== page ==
Violent clashes at Venezuela border as standoff over humanitarian aid intensifies

Violent clashes at Venezuela border as standoff over humanitarian aid intensifies

Violent clashes at Venezuela border as standoff over humanitarian aid intensifies

The disturbing and tense situation playing out on Venezuela's land borders with Brazil and Colombia turned deadly on Friday. Sources from the Presidency confirmed in Bogota that the three presidents will attend at 15:30, local time, the closing of the concert presented as "Venezuela Aid Live" at the Tienditas global bridge, one of the three border crossings between Cucuta and the neighboring country.

"The majority of the people support the entrance of humanitarian aid, and we want to keep our border open", protester Carmen Elena Silva said. The aim is to take it over the border on Saturday.

Meanwhile China, which along with Russian Federation backs Maduro, warned humanitarian aid should not be forced in because doing so could lead to violence.

Mr Maduro's socialist Government is promising a rival three-day festival, called Hands Off Venezuela, on the other side of the border. Branson said, opening the concert before a cheering crowd.

"What we're hoping is that the authorities in Venezuela will see this wonderful, peaceful concert.and that the soldiers will do that right thing", Branson said. Almost 200 tons of aid are set to be delivered at the border Saturday. His 900 kilometer (560 mile) trip has been making slow progress as a series of check-points on the highway delay the convoy.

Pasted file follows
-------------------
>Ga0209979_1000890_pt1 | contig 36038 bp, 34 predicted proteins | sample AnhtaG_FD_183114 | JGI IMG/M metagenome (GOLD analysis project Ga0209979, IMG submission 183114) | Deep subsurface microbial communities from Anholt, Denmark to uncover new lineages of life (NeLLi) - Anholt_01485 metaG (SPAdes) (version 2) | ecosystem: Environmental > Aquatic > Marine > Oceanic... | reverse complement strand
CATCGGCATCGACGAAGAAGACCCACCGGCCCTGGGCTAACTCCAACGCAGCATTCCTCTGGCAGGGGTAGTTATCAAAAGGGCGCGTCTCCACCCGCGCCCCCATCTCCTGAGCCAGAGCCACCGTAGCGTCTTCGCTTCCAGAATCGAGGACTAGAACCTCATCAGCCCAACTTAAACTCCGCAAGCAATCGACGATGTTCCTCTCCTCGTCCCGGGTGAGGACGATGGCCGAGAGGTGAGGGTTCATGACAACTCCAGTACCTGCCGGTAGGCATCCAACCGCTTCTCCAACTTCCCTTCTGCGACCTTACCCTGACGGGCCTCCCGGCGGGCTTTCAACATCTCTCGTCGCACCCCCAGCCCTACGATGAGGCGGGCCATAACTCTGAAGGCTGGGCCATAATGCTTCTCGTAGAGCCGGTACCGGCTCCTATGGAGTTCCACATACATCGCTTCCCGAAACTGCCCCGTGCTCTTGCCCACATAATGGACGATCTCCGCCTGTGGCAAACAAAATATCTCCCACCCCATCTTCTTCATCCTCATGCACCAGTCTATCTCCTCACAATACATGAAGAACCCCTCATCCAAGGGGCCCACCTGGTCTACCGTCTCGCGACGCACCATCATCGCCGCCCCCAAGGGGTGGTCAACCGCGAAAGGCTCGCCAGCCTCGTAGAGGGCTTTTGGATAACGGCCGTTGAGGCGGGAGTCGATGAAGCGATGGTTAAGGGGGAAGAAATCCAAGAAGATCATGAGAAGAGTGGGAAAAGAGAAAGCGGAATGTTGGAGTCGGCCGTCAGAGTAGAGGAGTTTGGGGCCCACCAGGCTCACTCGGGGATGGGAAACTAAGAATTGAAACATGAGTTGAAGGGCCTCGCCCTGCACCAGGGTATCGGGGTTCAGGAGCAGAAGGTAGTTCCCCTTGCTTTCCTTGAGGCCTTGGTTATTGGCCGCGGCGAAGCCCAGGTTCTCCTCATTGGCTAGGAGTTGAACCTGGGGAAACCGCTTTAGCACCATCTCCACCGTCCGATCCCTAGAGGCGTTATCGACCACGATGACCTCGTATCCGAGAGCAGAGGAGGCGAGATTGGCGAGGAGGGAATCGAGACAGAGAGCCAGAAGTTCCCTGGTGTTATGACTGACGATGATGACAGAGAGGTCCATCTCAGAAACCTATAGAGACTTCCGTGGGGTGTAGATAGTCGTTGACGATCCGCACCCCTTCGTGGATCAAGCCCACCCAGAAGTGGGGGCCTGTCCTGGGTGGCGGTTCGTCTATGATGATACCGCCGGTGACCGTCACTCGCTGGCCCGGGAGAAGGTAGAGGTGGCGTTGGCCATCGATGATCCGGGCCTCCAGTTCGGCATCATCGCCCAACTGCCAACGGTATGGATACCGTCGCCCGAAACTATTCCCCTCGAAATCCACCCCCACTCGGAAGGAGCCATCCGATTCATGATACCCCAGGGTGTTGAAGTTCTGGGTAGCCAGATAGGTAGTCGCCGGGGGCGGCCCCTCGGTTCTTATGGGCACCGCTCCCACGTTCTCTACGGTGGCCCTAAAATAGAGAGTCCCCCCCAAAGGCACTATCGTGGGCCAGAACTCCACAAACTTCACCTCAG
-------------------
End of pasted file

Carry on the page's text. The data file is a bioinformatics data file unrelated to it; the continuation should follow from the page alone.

Several thousand people - many wearing white and carrying Venezuelan flags - were already gathered in a large field, as several uniformed officers on horses and foot stood guard near the border.

The Live Aid concert began with the Colombian national anthem.

"We didn't know what we were getting into at the time", Ocampo said Thursday.

The concert, dubbed Venezuela Live Aid, was due to feature about 35 Hispanic artists, ranging from Spain's Alejandro Sanz and Colombia's Carlos Vives to Dominican Juan Luis Guerra.

Maduro has announced plans to distribute Venezuelan aid to Colombia on Saturday.

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A stage has been built, but there were few people around the site, heavily guarded by military.

Chile 288,000. Brazil has allowed 96,000 Venezuelans to enter the country.

"I ask the armed forces, is it constitutional for them to fire against unarmed indigenous people?" said Jorge Perez, a local councilman in Gran Sabana, the district where the town is located who said he was present when the soldiers opened fire.

Maduro, who retains the support of allies China and Russian Federation and crucially, the powerful military, has blocked the entry of aid and accused the United States of plotting a military intervention.

Thanking Russia for a recent delivery of medicines, Gil denied there was a humanitarian crisis in Venezuela.

He says opposition efforts to bring in aid is a US-backed "cheap show" to undermine his Government.

On Thursday afternoon, organizers on the Colombia side of the border bridge were doing sound checks while in Venezuela a dozen workers sat idly in white plastic chairs chatting and listening to Venezuelan folk music on small speakers.

The Venezuelan Mayor of a town bordering Brazil said on Friday a woman from an indigenous community had been shot dead and others injured in a clash with security forces.

As if to highlighting those risks, a woman from the combative Pemon tribe identified as Zoraida Rodriguez died in clashes near the border with Brazil.

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